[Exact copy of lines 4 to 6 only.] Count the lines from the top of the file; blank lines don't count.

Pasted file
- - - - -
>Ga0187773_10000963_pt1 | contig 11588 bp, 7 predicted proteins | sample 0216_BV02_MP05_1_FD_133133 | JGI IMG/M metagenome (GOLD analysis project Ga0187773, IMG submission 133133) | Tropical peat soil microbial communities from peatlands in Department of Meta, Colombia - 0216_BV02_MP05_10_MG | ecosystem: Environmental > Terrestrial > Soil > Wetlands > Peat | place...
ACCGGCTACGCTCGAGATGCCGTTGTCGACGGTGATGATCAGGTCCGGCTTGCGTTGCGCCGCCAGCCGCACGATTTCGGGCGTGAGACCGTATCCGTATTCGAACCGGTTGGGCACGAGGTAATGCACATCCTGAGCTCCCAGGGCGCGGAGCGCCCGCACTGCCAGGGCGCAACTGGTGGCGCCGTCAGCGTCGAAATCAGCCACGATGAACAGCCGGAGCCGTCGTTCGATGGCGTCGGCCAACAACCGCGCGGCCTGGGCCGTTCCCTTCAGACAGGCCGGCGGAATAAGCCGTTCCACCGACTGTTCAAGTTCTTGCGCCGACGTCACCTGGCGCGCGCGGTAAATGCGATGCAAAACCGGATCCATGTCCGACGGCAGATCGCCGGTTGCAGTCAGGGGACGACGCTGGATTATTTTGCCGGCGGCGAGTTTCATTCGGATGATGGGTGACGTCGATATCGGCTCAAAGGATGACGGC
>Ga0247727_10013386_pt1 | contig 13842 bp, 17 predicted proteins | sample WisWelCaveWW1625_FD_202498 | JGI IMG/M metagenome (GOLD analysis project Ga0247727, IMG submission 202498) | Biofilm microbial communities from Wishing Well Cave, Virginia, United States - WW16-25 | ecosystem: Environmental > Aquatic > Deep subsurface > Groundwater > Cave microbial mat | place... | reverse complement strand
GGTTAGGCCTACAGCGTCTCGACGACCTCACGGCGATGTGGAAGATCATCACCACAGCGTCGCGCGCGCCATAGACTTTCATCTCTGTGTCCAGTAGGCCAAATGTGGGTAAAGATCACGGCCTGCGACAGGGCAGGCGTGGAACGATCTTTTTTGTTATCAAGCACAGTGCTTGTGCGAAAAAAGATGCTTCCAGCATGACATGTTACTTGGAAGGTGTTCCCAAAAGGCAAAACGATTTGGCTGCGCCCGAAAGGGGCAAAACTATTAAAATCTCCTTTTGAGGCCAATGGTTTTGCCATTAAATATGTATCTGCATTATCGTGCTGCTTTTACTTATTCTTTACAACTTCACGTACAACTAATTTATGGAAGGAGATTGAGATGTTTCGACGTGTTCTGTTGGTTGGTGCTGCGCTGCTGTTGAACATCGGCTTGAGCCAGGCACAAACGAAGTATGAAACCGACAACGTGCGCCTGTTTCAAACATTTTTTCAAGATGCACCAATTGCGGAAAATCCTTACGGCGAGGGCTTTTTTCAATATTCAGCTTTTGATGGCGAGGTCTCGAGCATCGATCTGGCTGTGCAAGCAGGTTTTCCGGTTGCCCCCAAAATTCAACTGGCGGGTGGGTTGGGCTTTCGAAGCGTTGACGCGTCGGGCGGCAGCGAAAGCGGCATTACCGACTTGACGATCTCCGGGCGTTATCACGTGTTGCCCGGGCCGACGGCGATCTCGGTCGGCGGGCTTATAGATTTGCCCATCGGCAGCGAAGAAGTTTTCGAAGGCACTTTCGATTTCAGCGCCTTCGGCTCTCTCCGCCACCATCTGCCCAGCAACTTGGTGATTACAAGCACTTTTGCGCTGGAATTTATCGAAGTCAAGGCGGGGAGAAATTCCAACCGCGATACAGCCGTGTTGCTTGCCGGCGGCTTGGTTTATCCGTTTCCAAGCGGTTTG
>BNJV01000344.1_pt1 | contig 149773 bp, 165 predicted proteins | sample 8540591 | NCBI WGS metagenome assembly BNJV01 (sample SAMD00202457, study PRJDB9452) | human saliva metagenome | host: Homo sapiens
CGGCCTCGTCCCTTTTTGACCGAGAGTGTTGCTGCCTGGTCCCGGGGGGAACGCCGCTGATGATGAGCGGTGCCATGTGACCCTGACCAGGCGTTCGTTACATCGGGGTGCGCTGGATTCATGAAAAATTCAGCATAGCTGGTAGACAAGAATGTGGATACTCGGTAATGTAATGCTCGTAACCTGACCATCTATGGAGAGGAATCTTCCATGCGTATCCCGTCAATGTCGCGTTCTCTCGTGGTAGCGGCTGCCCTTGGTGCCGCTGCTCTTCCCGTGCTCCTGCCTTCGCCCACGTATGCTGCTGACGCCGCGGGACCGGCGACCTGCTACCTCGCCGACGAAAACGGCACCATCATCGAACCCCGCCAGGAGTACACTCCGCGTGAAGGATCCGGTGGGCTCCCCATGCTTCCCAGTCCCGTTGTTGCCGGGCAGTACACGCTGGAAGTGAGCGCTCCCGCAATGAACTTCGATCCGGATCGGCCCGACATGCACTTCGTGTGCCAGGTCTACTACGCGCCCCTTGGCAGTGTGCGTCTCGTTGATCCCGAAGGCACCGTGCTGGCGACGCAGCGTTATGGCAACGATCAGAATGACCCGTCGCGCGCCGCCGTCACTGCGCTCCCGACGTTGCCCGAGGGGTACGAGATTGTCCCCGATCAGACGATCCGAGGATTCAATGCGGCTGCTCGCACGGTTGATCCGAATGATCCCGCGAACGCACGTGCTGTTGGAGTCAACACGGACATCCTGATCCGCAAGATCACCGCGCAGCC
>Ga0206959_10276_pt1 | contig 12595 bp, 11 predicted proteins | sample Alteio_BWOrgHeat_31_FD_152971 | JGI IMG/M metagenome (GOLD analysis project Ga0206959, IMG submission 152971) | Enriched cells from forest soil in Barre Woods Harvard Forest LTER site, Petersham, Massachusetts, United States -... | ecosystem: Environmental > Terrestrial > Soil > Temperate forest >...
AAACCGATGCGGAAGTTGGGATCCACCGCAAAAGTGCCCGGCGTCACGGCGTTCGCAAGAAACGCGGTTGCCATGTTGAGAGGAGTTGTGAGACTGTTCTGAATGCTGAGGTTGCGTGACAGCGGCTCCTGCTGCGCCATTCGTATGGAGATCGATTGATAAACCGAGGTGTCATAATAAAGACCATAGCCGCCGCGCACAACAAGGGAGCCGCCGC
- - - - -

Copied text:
GGTTAGGCCTACAGCGTCTCGACGACCTCACGGCGATGTGGAAGATCATCACCACAGCGTCGCGCGCGCCATAGACTTTCATCTCTGTGTCCAGTAGGCCAAATGTGGGTAAAGATCACGGCCTGCGACAGGGCAGGCGTGGAACGATCTTTTTTGTTATCAAGCACAGTGCTTGTGCGAAAAAAGATGCTTCCAGCATGACATGTTACTTGGAAGGTGTTCCCAAAAGGCAAAACGATTTGGCTGCGCCCGAAAGGGGCAAAACTATTAAAATCTCCTTTTGAGGCCAATGGTTTTGCCATTAAATATGTATCTGCATTATCGTGCTGCTTTTACTTATTCTTTACAACTTCACGTACAACTAATTTATGGAAGGAGATTGAGATGTTTCGACGTGTTCTGTTGGTTGGTGCTGCGCTGCTGTTGAACATCGGCTTGAGCCAGGCACAAACGAAGTATGAAACCGACAACGTGCGCCTGTTTCAAACATTTTTTCAAGATGCACCAATTGCGGAAAATCCTTACGGCGAGGGCTTTTTTCAATATTCAGCTTTTGATGGCGAGGTCTCGAGCATCGATCTGGCTGTGCAAGCAGGTTTTCCGGTTGCCCCCAAAATTCAACTGGCGGGTGGGTTGGGCTTTCGAAGCGTTGACGCGTCGGGCGGCAGCGAAAGCGGCATTACCGACTTGACGATCTCCGGGCGTTATCACGTGTTGCCCGGGCCGACGGCGATCTCGGTCGGCGGGCTTATAGATTTGCCCATCGGCAGCGAAGAAGTTTTCGAAGGCACTTTCGATTTCAGCGCCTTCGGCTCTCTCCGCCACCATCTGCCCAGCAACTTGGTGATTACAAGCACTTTTGCGCTGGAATTTATCGAAGTCAAGGCGGGGAGAAATTCCAACCGCGATACAGCCGTGTTGCTTGCCGGCGGCTTGGTTTATCCGTTTCCAAGCGGTTTG
>BNJV01000344.1_pt1 | contig 149773 bp, 165 predicted proteins | sample 8540591 | NCBI WGS metagenome assembly BNJV01 (sample SAMD00202457, study PRJDB9452) | human saliva metagenome | host: Homo sapiens
CGGCCTCGTCCCTTTTTGACCGAGAGTGTTGCTGCCTGGTCCCGGGGGGAACGCCGCTGATGATGAGCGGTGCCATGTGACCCTGACCAGGCGTTCGTTACATCGGGGTGCGCTGGATTCATGAAAAATTCAGCATAGCTGGTAGACAAGAATGTGGATACTCGGTAATGTAATGCTCGTAACCTGACCATCTATGGAGAGGAATCTTCCATGCGTATCCCGTCAATGTCGCGTTCTCTCGTGGTAGCGGCTGCCCTTGGTGCCGCTGCTCTTCCCGTGCTCCTGCCTTCGCCCACGTATGCTGCTGACGCCGCGGGACCGGCGACCTGCTACCTCGCCGACGAAAACGGCACCATCATCGAACCCCGCCAGGAGTACACTCCGCGTGAAGGATCCGGTGGGCTCCCCATGCTTCCCAGTCCCGTTGTTGCCGGGCAGTACACGCTGGAAGTGAGCGCTCCCGCAATGAACTTCGATCCGGATCGGCCCGACATGCACTTCGTGTGCCAGGTCTACTACGCGCCCCTTGGCAGTGTGCGTCTCGTTGATCCCGAAGGCACCGTGCTGGCGACGCAGCGTTATGGCAACGATCAGAATGACCCGTCGCGCGCCGCCGTCACTGCGCTCCCGACGTTGCCCGAGGGGTACGAGATTGTCCCCGATCAGACGATCCGAGGATTCAATGCGGCTGCTCGCACGGTTGATCCGAATGATCCCGCGAACGCACGTGCTGTTGGAGTCAACACGGACATCCTGATCCGCAAGATCACCGCGCAGCC